Your son's behaviors are more than just expected features of Asperger's disorder, but they may arise from the characteristics of people with Asperger's. People with Asperger's have difficulty tolerating some types of stimulation and social demands. Middle school can be an almost painful setting for them to endure with all of its noise, chaos and how hard it can be to navigate peer relationships. It is not surprising that he is having increased difficulty at age 12. Early adolescence can be a time of increased stress for children, particularly if they have a disability. Your son sounds like a very anxious child who feels so out of control he is going to extremes to try to control the world around him.

You and your husband will want to find behavioral therapy to help you stabalize your son's behavior at home. This is tough work, but there are very effective tools you can learn to use that will make things better. I recommend you find a psychologist or behavioral specialist who can provide Parent Management Training (PMT). This form of therapy has been shown to be very effective for reducing aggressive behavior. If you can not obtain PMT, ask for training in behavior modification techniques. Find a psychologist who has experience with young people with Asperger's so that they can tailor the behavior plan around your son's special needs. Finding therapy for your son will be important, but most important right now is getting you and your husband help in managing the aggressive behavior. Just trying to get tougher, make threats, or use more punishment is most likely to make the situation worse.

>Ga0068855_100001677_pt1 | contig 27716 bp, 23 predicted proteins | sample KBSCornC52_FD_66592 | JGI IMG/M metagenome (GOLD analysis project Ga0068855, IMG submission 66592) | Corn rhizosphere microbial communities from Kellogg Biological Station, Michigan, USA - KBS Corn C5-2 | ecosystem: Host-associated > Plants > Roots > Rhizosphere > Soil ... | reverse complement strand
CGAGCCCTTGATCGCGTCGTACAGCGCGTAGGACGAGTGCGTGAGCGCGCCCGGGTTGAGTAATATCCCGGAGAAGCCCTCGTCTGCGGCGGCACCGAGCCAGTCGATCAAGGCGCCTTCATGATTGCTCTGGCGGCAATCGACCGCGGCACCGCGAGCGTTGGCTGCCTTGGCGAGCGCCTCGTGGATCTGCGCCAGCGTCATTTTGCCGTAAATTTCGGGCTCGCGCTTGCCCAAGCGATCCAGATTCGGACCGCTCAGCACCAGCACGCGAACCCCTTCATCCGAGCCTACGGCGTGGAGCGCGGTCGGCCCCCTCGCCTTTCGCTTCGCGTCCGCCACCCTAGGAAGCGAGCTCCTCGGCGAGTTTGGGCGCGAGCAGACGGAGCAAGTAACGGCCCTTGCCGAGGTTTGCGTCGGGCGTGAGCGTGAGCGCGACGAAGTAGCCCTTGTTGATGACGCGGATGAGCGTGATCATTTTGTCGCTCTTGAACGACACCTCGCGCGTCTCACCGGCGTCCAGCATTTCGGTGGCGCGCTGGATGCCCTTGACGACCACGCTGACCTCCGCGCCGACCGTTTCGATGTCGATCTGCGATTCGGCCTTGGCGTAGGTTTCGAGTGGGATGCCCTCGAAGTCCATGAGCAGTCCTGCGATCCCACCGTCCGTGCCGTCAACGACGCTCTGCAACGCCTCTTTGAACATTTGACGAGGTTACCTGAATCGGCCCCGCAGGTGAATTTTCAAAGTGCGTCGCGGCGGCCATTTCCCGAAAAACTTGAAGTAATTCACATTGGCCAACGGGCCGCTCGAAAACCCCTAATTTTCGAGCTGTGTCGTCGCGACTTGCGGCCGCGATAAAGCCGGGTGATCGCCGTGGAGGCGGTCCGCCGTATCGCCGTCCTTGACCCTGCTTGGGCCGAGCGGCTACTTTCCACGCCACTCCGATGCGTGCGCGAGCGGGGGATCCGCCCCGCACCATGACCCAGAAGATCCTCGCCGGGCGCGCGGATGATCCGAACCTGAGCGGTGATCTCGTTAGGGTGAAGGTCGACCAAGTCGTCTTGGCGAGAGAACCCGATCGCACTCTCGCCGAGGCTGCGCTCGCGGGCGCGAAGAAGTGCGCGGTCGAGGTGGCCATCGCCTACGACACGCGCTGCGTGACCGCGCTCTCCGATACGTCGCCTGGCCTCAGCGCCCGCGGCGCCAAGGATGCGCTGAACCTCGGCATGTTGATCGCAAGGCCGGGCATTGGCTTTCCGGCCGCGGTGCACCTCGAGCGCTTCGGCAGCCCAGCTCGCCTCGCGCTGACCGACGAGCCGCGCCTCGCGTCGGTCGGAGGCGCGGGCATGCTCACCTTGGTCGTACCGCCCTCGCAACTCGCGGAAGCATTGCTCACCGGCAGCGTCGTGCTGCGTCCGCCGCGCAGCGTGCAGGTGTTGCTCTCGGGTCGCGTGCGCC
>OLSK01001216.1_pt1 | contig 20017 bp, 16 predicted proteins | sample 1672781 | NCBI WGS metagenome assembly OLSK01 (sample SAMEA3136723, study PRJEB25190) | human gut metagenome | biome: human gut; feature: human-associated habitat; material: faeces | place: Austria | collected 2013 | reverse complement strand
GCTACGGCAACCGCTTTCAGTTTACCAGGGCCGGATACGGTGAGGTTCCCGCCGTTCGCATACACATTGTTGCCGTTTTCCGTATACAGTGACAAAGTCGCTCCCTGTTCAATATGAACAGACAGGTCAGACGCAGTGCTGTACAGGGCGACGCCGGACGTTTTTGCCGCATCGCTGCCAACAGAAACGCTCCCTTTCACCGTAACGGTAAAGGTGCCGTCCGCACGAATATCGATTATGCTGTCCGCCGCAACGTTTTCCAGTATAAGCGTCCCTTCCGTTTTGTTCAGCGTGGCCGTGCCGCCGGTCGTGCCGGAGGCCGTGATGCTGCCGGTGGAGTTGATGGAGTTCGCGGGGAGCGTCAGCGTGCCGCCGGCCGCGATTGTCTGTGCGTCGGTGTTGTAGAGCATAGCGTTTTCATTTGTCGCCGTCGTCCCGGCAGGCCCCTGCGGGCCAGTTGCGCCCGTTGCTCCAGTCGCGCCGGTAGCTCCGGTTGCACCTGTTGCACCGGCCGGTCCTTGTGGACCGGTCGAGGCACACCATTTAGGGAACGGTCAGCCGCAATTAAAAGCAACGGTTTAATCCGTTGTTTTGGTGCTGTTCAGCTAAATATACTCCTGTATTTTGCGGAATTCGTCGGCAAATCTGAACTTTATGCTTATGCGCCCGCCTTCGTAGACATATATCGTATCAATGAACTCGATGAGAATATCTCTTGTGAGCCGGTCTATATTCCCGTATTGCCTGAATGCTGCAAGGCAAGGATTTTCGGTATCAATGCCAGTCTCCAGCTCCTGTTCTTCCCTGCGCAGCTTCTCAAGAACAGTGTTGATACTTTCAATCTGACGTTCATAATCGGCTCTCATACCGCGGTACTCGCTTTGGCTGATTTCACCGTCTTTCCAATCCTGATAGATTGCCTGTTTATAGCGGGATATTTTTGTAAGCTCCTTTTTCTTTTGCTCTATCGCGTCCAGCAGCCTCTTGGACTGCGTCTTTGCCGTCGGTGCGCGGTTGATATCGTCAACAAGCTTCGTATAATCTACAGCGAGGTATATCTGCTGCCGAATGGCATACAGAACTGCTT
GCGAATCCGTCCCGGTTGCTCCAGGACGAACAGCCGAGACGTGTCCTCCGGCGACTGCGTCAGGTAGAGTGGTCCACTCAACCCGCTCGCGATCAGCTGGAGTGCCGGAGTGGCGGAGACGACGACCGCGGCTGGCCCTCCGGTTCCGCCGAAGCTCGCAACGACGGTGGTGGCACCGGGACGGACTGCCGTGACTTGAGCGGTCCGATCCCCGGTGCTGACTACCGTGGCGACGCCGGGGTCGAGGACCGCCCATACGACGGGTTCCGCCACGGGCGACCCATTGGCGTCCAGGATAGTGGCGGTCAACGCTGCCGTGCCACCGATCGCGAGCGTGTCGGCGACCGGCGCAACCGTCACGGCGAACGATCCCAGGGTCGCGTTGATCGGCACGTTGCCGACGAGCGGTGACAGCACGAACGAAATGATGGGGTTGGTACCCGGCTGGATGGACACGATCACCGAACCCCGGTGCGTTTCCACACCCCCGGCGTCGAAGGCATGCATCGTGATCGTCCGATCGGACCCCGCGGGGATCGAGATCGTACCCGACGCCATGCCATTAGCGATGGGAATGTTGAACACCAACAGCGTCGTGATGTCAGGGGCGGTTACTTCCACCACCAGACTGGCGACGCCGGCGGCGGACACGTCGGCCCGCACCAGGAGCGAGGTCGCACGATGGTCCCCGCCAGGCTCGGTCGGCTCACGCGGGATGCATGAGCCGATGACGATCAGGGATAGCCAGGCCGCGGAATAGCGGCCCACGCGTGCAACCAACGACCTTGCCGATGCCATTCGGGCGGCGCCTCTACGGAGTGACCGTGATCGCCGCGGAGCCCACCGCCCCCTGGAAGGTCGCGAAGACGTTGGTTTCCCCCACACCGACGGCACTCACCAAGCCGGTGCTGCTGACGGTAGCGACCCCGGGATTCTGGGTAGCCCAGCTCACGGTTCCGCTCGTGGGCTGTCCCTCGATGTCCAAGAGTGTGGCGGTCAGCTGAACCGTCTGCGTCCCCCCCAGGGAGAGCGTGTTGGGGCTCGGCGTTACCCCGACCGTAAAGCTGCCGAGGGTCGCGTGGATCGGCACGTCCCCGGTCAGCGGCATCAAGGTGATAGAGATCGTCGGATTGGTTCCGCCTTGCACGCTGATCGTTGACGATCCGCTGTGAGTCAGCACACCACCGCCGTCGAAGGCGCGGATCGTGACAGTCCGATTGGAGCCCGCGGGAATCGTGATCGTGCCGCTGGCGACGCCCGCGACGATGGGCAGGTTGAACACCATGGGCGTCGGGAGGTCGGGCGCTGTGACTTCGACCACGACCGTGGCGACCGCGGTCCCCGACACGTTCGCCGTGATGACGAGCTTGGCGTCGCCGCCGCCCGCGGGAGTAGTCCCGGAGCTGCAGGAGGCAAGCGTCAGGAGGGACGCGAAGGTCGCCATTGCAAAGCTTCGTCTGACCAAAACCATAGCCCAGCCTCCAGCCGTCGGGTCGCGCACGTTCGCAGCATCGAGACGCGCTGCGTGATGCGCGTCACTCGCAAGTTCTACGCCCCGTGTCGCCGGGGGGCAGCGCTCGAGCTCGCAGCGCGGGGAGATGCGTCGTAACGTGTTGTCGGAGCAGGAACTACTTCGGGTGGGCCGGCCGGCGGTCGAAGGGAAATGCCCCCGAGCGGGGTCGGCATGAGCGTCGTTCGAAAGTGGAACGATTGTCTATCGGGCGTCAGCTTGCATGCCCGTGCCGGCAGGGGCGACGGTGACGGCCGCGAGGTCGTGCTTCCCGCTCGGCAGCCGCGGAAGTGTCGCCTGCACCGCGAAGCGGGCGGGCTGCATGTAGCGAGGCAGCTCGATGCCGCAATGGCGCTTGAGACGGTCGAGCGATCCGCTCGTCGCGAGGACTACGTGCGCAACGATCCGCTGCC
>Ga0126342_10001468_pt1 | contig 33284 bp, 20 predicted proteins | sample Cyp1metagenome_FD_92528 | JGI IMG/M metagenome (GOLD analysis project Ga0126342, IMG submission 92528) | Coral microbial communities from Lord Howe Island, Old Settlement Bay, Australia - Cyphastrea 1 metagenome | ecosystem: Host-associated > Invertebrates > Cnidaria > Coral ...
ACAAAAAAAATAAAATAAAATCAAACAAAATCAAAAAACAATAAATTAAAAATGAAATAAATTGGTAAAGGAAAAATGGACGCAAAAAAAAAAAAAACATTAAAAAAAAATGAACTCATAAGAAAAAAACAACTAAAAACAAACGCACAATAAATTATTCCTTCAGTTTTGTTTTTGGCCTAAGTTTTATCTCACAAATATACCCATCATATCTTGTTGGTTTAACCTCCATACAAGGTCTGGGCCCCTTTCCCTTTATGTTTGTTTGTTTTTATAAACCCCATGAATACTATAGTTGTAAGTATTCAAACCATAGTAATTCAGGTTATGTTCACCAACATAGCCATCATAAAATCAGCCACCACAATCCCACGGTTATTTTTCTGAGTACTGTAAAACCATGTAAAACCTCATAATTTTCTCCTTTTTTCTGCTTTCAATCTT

If problems increase at school, and you do not already have an IEP or 504 plan, this may be time to start working with special education staff to get accommodations and supports for your son. It sounds like he is overwhelmed by the demands of his current setting, and needs help coping. You may not want to see him classified as a child needing special education, especially if he is smart and academically on target, but keep in mind that if the school does not have a plan for hwo to help him, they are going to treat him like any other disruptive, aggressive child (suspending him, calling police, using restraint etc). This is most likely to make the situation far worse.